In an alternate embodiment, infrared light is used instead of ultrasound as the communications medium for transmission from the ringer control to the alerting units and from the alerting units back to the ringer control. In this case the ultrasonic speaker 6 is replaced with an infrared emitter, and the ultrasonic microphone 9 is replaced with an infrared detector.
In an second alternate embodiment, radio is used instead of ultrasound as the communications medium for transmission from the ringer control to the alerting units and from the alerting units back to the ringer control. In this case the ultrasonic speaker 6 is replaced with a radio transmitter and antenna, and the ultrasonic microphone 9 is replaced with an antenna and radio receiver.
All three of the media that could be used in the alternate embodiments indicated above, including ultrasound, radio, and infrared light, form a class of media for the transmission of information that share the common property of providing that transmission path by means of the propagation of energy in the form of waves, allowing communication through the air without the necessity of wires or other physical cables.
FIG. 2 shows the architecture of the ringer control unit. The telephone instrument 1 is connected to the telephone subscriber line, as is an analog-to-digital converter 11, which converts the analog amplitude of the telephone line to an 8-bit digital code and supplies it to a microprocessor 12. (The analog to digital converter 11 could be replaced if desired by a resistor and capacitor in series, followed by a diode, or set of 4 diodes in a bridge. to rectify the a.c. ringing voltage, followed by a d.c. smoothing capacitor.) The microprocessor has associated with it a programmable read only memory (PROM) 13, which contains the computer program for the microprocessor and values of sine-wave signals for the ultrasonic signal at 40 kHz, the transmitting frequency for the wireless ringing signal, and for an auditory ringing signal at 20 Hz. The microprocessor also has a random access memory (RAM) 14, which stores temporary values of the signals it is processing, clock times, and control information. Also included in the ringer control is a real time clock 14 operating at 2 MHz. The microprocessor 12, when it has detected a ring (a 16-60 Hz signal, nominal frequency 20 Hz) by processing the signal input via the analog to digital converter 11, generates a digital form of a sine wave ultrasonic signal for 1 millisecond, at a rate of 40 kHz, which is converted to analog by a 8-bit digital to analog converter 15, amplified by an ultrasonic audio amplifier 16, and transmitted by an ultrasonic speaker (transducer) 6. The response from a unit, if it comes, appears at the ultrasonic microphone 9, and is processed by a signal detector 19, which consists of an active bandpass filter centered around 48 kHz, the receiving frequency for the ringer control, and an integrator and threshold detector, the output of which is supplied to the microprocessor 12. Should there be a response (acknowledgment signal) within the given period of time after transmission of the current ring, (or should there have been a response for any ring during the current call, or for some proportion of rings depending upon which option is used), no further action is taken and the ring control unit returns to monitoring the telephone subscriber line for further rings. If there is no response, the microprocessor 12 generates a ringing signal, converts it to analog with an 8-bit digital to analog converter 20, amplifies it with an audio amplifier 21, and supplies it to the telephone ringer 4. The time period that the ringer control waits for a response is not very critical, but must be long enough to allow for propagation of an ultrasound signal to the alerting unit and back, and for the delay between receipt of a signal at the alerting unit and transmission of an acknowledgment, plus at least part of the duration of the signals. This means that the ringer control must wait at least 50 mS, assuming the alerting unit is no more than 20 feet from the ringer control microphone and speaker, and a delay of 10 mS is used before the acknowledgment is produced. A shorter delay could be used if it can be guaranteed that the unit will always be less than 20 feet away, and a longer delay would be necessary if a longer range was desired. At the other extreme, there should not be a substantial delay before the ringing signal reaches the user, with more than 1 second beginning to be substantial, although it would be possible to delay up to about 5 seconds before difficulties were encountered because of arrival of a subsequent ring. Thus, 50 milliseconds to 1 second are reasonable boundaries. (Note that if the analog to digital converter 11 is replaced with the components noted above, the microprocessor 12, PROM 13, RAM 14, and digital to analog converters 15 and 20 could be replaced with appropriate control logic, oscillators operating at 20 Hz and 40 kHz, and appropriate amplifiers. The primary advantage of the use of a microprocessor is so similar components can be used in all parts of the system if a microprocessor is used in the alerting units, and perhaps low cost if made in large quantities.)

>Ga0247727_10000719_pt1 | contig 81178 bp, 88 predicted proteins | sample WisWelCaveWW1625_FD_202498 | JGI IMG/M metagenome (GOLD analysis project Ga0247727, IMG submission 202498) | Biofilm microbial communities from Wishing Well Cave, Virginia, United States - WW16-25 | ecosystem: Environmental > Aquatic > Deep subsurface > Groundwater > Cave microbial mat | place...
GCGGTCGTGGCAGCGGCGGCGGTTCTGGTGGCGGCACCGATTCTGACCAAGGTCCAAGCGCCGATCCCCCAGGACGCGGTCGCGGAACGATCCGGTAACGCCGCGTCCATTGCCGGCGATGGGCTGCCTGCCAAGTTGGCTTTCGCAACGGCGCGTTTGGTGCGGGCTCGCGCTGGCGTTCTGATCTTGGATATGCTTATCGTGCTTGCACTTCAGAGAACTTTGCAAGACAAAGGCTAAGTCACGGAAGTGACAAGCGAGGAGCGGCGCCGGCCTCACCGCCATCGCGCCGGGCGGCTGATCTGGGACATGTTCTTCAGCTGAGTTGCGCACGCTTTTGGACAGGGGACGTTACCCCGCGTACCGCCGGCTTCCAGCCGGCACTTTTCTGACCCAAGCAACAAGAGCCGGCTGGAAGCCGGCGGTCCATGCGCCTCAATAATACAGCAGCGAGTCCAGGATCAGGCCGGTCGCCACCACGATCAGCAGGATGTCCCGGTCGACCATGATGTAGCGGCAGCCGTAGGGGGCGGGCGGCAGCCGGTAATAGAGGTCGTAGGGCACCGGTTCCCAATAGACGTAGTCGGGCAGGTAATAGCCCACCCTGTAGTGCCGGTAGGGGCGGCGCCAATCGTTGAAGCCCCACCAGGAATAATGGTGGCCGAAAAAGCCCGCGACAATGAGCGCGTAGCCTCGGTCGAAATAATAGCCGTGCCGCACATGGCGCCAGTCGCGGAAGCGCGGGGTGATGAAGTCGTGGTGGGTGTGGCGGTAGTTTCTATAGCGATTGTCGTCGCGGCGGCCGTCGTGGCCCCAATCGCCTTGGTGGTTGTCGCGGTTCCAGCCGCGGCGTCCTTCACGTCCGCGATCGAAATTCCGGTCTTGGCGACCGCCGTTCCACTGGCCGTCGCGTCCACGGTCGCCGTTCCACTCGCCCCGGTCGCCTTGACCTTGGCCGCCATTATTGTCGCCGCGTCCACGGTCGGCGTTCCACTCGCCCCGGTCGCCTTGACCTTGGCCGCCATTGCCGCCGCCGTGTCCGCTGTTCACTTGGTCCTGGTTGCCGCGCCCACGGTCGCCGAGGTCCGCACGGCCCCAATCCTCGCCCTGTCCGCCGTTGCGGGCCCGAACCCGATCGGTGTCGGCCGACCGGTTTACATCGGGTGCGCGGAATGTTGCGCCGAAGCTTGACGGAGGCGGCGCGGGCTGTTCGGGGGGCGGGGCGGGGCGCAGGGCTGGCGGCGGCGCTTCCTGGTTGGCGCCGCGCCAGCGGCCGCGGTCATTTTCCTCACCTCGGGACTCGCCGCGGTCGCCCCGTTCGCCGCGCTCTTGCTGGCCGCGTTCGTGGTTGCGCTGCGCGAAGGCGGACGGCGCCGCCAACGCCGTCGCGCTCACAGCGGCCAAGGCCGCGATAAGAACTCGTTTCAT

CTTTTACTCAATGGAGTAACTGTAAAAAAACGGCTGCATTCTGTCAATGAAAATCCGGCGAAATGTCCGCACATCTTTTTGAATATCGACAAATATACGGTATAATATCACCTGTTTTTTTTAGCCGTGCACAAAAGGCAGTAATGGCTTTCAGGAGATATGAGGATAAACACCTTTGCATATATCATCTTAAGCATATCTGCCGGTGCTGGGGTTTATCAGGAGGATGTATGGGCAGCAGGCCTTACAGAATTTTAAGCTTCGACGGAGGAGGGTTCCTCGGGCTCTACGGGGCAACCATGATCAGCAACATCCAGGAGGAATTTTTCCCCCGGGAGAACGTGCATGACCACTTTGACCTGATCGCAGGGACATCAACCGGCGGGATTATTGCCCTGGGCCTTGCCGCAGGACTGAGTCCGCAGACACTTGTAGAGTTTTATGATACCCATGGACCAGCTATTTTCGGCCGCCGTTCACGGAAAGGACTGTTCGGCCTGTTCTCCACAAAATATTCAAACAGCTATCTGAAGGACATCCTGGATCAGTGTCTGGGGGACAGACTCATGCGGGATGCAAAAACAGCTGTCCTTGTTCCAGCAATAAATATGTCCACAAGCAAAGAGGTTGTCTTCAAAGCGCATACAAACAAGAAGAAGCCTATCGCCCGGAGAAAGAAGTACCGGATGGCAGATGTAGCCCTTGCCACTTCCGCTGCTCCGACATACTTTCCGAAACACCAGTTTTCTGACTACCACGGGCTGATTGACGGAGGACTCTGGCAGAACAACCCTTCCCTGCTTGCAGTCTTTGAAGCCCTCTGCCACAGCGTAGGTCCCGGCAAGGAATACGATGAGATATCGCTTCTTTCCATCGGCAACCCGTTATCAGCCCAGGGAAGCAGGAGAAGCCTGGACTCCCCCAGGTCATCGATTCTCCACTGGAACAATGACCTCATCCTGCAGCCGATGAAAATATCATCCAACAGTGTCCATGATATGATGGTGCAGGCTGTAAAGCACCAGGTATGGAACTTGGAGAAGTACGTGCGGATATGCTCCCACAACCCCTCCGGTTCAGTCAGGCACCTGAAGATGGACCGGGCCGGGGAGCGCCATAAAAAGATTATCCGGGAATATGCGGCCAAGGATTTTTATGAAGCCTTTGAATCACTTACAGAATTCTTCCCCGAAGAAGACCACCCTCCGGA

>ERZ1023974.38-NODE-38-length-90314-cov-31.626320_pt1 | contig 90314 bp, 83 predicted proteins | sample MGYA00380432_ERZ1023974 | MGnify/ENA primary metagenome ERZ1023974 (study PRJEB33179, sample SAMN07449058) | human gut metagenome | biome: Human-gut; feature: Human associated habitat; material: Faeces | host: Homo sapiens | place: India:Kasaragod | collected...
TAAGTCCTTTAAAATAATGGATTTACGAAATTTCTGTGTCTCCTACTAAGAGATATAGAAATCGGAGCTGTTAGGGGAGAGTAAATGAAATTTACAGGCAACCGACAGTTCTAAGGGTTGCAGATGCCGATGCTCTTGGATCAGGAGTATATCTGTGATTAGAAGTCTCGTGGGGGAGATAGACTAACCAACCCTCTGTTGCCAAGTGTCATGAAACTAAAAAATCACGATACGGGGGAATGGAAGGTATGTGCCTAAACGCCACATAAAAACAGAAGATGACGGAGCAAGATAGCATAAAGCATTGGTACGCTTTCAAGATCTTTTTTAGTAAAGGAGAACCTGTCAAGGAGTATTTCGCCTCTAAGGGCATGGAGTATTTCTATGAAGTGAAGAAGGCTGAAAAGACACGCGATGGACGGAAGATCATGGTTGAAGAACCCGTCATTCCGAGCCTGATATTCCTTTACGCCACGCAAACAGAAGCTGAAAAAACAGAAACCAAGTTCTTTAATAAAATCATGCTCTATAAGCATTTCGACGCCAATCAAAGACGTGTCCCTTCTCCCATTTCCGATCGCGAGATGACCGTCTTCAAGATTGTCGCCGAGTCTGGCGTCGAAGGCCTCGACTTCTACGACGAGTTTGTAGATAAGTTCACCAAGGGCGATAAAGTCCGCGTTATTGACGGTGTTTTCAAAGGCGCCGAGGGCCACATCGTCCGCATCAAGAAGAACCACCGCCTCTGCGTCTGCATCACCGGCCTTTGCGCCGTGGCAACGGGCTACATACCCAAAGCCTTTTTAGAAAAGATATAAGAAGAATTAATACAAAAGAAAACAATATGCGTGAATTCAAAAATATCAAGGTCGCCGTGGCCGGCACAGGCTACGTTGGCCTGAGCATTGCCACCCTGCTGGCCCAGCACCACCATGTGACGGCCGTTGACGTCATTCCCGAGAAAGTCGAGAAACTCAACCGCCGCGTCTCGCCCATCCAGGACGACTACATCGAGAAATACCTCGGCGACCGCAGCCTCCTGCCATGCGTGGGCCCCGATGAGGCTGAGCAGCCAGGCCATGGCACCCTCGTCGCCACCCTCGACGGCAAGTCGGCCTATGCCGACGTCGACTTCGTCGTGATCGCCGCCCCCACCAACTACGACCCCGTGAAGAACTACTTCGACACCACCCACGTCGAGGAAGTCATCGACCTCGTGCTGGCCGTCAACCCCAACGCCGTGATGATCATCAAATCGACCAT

In the first alternate embodiment, infrared light is used instead of ultrasound as the communications medium for transmission from the ringer control to the alerting units and from the alerting units back to the ringer control. In this case the ultrasonic speaker 6 is replaced with an infrared emitter, and the ultrasonic microphone 9 is replaced with an infrared detectors.